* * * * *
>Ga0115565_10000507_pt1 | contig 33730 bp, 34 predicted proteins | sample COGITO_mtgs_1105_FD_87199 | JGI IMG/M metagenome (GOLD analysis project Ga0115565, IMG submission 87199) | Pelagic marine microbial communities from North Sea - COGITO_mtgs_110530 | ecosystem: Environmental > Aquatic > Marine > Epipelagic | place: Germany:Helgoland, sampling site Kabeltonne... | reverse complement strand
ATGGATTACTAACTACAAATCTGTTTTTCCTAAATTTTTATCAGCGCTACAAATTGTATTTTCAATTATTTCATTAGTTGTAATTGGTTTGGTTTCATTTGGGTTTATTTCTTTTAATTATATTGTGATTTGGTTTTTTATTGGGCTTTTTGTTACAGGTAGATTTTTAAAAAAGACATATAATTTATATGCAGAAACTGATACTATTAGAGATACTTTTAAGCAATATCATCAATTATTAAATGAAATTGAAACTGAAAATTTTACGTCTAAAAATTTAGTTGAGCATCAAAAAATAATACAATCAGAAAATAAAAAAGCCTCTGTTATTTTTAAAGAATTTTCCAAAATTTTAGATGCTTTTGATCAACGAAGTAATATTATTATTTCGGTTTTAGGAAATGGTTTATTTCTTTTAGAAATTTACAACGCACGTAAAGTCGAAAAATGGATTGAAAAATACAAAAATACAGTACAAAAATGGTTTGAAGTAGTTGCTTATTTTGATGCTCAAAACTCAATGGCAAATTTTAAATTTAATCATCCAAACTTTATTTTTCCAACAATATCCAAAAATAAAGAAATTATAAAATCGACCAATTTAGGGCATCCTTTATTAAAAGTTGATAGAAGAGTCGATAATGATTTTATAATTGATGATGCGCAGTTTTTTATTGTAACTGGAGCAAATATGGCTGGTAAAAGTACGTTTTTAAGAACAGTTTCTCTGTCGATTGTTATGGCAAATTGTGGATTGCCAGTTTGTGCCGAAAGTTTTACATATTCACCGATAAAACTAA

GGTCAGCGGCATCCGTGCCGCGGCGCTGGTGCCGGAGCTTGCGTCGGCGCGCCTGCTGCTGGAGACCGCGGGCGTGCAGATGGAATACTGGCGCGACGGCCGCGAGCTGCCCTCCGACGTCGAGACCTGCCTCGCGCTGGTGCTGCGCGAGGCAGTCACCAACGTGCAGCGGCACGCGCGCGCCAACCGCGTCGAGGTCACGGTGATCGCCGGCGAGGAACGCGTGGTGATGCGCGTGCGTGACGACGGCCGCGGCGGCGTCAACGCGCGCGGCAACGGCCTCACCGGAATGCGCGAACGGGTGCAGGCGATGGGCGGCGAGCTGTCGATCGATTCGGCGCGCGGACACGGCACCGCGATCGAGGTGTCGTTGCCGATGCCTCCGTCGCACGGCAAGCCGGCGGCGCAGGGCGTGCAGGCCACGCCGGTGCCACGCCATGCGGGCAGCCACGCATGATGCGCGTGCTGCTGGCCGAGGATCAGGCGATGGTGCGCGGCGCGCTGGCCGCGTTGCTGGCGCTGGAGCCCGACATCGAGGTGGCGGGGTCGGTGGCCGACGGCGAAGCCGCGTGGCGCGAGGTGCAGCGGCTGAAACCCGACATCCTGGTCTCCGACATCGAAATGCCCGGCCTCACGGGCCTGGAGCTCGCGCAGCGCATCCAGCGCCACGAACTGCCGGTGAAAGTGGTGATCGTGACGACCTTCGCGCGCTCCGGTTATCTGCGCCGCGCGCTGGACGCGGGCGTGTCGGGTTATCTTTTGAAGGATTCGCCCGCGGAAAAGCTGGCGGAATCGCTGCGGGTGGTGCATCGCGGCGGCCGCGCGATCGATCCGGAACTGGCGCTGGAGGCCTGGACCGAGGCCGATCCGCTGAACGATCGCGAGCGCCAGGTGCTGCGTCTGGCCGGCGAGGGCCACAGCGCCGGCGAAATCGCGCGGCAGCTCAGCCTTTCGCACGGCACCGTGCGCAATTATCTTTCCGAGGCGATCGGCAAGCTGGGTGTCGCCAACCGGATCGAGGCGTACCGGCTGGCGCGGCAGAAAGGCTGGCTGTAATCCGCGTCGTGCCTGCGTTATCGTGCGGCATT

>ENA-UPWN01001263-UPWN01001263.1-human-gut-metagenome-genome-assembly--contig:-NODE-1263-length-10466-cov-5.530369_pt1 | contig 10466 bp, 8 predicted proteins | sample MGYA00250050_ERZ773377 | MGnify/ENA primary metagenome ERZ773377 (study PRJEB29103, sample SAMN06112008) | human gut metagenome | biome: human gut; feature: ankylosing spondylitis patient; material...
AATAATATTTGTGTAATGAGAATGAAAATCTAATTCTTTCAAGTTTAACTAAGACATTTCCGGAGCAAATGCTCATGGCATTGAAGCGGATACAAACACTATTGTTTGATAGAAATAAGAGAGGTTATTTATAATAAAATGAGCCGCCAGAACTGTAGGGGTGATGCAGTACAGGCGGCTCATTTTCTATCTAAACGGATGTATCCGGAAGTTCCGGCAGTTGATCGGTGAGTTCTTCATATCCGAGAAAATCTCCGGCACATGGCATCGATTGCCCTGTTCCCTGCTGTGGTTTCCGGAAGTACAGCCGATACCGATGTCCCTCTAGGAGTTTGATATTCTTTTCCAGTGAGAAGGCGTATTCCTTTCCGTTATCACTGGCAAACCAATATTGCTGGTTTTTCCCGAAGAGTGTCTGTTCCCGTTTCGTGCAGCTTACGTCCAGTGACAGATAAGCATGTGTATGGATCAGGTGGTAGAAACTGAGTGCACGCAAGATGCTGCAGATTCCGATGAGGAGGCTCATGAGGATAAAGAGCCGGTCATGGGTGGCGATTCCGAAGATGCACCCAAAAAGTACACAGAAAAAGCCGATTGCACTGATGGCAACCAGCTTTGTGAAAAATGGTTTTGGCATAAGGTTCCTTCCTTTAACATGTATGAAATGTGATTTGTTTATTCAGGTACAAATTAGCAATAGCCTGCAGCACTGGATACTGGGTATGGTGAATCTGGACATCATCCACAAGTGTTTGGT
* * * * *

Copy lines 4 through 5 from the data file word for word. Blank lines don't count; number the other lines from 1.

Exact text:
>ENA-UPWN01001263-UPWN01001263.1-human-gut-metagenome-genome-assembly--contig:-NODE-1263-length-10466-cov-5.530369_pt1 | contig 10466 bp, 8 predicted proteins | sample MGYA00250050_ERZ773377 | MGnify/ENA primary metagenome ERZ773377 (study PRJEB29103, sample SAMN06112008) | human gut metagenome | biome: human gut; feature: ankylosing spondylitis patient; material...
AATAATATTTGTGTAATGAGAATGAAAATCTAATTCTTTCAAGTTTAACTAAGACATTTCCGGAGCAAATGCTCATGGCATTGAAGCGGATACAAACACTATTGTTTGATAGAAATAAGAGAGGTTATTTATAATAAAATGAGCCGCCAGAACTGTAGGGGTGATGCAGTACAGGCGGCTCATTTTCTATCTAAACGGATGTATCCGGAAGTTCCGGCAGTTGATCGGTGAGTTCTTCATATCCGAGAAAATCTCCGGCACATGGCATCGATTGCCCTGTTCCCTGCTGTGGTTTCCGGAAGTACAGCCGATACCGATGTCCCTCTAGGAGTTTGATATTCTTTTCCAGTGAGAAGGCGTATTCCTTTCCGTTATCACTGGCAAACCAATATTGCTGGTTTTTCCCGAAGAGTGTCTGTTCCCGTTTCGTGCAGCTTACGTCCAGTGACAGATAAGCATGTGTATGGATCAGGTGGTAGAAACTGAGTGCACGCAAGATGCTGCAGATTCCGATGAGGAGGCTCATGAGGATAAAGAGCCGGTCATGGGTGGCGATTCCGAAGATGCACCCAAAAAGTACACAGAAAAAGCCGATTGCACTGATGGCAACCAGCTTTGTGAAAAATGGTTTTGGCATAAGGTTCCTTCCTTTAACATGTATGAAATGTGATTTGTTTATTCAGGTACAAATTAGCAATAGCCTGCAGCACTGGATACTGGGTATGGTGAATCTGGACATCATCCACAAGTGTTTGGT